Newspaper article THE JOURNAL RECORD
Spinning into Startups: Social Media Boosts Norman's Weather Industry
On the day that tornadoes plowed through Moore and nearby communities, meteorologists at Weather Decision Technologies Inc. in Norman sent more than 2.25 million weather alerts to their clients, company President and CEO Mike Eilts said.
"Since then at least five people have reached back to us with messages that, 'You saved my life,'" Eilts said. "One guy said he was driving down I-35 when he got an alert that allowed him time to pull off the interstate and let the storm move by.
"That kind of information makes us feel good about what we do, and it shows the value of weather information on mobile devices," he said.
Weather Decision is just one of the many businesses and agencies that have developed in Norman over the last few decades as an outgrowth of the University of Oklahoma School of Meteorology. By 1980, the campus had attracted the National Severe Storms Laboratory, the Cooperative Institute for Mesoscale Meteorological Studies, and the Oklahoma Climatological Society. Norman's resident agencies now include the Center for Analysis and Prediction of Storms, the Storm Prediction Center, the National Weather Service Weather Forecast Office and many more.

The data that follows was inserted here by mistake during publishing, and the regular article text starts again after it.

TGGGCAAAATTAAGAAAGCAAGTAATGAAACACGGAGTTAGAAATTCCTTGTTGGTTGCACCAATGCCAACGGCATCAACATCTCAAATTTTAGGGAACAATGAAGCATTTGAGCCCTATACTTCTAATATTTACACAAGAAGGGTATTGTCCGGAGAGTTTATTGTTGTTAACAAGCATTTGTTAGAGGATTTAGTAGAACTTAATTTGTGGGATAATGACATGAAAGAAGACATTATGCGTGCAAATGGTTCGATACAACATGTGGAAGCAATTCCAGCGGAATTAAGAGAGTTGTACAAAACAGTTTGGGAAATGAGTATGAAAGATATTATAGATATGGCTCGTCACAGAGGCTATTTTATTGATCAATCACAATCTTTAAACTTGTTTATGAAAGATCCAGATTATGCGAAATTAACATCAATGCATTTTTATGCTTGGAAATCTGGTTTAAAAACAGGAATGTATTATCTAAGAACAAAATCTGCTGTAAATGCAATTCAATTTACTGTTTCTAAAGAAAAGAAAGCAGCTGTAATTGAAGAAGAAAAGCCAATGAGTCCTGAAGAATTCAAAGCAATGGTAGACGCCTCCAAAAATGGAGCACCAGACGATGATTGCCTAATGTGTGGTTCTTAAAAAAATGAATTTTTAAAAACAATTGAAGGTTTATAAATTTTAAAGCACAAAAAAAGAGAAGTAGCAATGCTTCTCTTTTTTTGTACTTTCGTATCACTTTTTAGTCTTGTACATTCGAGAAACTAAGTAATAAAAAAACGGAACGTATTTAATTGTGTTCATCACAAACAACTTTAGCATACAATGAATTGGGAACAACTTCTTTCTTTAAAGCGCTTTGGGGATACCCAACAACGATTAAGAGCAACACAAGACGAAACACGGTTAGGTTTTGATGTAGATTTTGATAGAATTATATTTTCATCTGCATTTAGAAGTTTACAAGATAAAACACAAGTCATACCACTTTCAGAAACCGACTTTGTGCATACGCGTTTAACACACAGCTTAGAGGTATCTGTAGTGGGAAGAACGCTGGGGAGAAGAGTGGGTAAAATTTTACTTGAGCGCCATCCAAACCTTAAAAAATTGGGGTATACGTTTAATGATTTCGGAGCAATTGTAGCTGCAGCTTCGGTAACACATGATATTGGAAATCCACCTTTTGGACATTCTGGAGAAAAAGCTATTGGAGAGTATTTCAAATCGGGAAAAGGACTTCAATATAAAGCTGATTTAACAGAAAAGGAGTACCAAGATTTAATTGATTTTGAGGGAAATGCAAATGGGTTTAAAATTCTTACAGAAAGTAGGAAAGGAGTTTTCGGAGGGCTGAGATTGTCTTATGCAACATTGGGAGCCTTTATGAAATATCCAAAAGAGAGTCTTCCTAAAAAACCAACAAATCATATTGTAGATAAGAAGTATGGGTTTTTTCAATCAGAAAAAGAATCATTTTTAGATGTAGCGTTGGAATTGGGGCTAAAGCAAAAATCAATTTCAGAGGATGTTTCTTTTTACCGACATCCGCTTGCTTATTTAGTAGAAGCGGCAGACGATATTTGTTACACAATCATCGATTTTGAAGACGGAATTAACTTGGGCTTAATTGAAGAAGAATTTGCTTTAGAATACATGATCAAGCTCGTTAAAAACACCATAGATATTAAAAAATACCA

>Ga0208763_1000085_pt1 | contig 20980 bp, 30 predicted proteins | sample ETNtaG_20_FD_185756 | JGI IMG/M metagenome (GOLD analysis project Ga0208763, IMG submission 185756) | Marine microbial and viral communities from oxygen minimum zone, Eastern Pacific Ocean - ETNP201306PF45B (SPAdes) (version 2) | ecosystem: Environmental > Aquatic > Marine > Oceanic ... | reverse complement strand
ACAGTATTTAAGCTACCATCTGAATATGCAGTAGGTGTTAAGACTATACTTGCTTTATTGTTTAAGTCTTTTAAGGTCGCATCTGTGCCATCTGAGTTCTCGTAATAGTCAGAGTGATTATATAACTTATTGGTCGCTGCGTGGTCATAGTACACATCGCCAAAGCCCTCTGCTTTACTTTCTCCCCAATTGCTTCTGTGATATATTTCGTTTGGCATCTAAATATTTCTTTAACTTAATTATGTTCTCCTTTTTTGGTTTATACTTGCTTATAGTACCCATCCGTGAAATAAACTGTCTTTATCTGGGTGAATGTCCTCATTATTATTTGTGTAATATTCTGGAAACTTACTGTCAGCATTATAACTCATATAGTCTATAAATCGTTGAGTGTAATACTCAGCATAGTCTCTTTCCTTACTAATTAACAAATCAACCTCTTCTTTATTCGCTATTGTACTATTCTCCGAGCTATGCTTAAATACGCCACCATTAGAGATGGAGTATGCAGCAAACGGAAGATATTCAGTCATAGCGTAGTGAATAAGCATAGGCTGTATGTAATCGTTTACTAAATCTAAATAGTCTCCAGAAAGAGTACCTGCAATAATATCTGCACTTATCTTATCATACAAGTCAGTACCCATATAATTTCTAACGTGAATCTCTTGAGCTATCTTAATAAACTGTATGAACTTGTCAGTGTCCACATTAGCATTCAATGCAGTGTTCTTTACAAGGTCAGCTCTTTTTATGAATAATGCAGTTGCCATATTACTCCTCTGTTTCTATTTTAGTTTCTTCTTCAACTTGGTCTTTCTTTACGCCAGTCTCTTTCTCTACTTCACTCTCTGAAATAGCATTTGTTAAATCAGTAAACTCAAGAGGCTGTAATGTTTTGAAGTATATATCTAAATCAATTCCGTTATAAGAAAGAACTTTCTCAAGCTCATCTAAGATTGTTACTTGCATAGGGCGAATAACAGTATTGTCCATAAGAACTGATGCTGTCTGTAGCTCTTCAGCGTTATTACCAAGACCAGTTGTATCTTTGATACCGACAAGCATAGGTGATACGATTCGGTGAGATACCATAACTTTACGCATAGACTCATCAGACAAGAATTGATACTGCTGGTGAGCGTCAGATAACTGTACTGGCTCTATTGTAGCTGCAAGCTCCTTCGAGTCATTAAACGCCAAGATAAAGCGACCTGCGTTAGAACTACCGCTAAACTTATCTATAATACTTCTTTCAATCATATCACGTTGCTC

Melissa Bird said the interaction among such groups generates economic opportunity. Appropriately enough, much of that synergy evolves from relationships among the weather industry players, a kind of social media of professional interests. Bird is spokeswoman for both the National Weather Center and OU College of Atmospheric and Geographic Sciences.
She said the Storm Prediction Center and Norman Forecast Office have been tapping into social media extensively to warn the community about weather changes. The foundation of reliable social media networks depends heavily on the private business sector; when weather enters the equation, those social connections extend to public emergency response and science research agencies.
And that creates a vibrant environment for economic development, Bird said.
"We certainly have a lot of room left for growth, which is wonderful," she said of the weather industry in Norman. …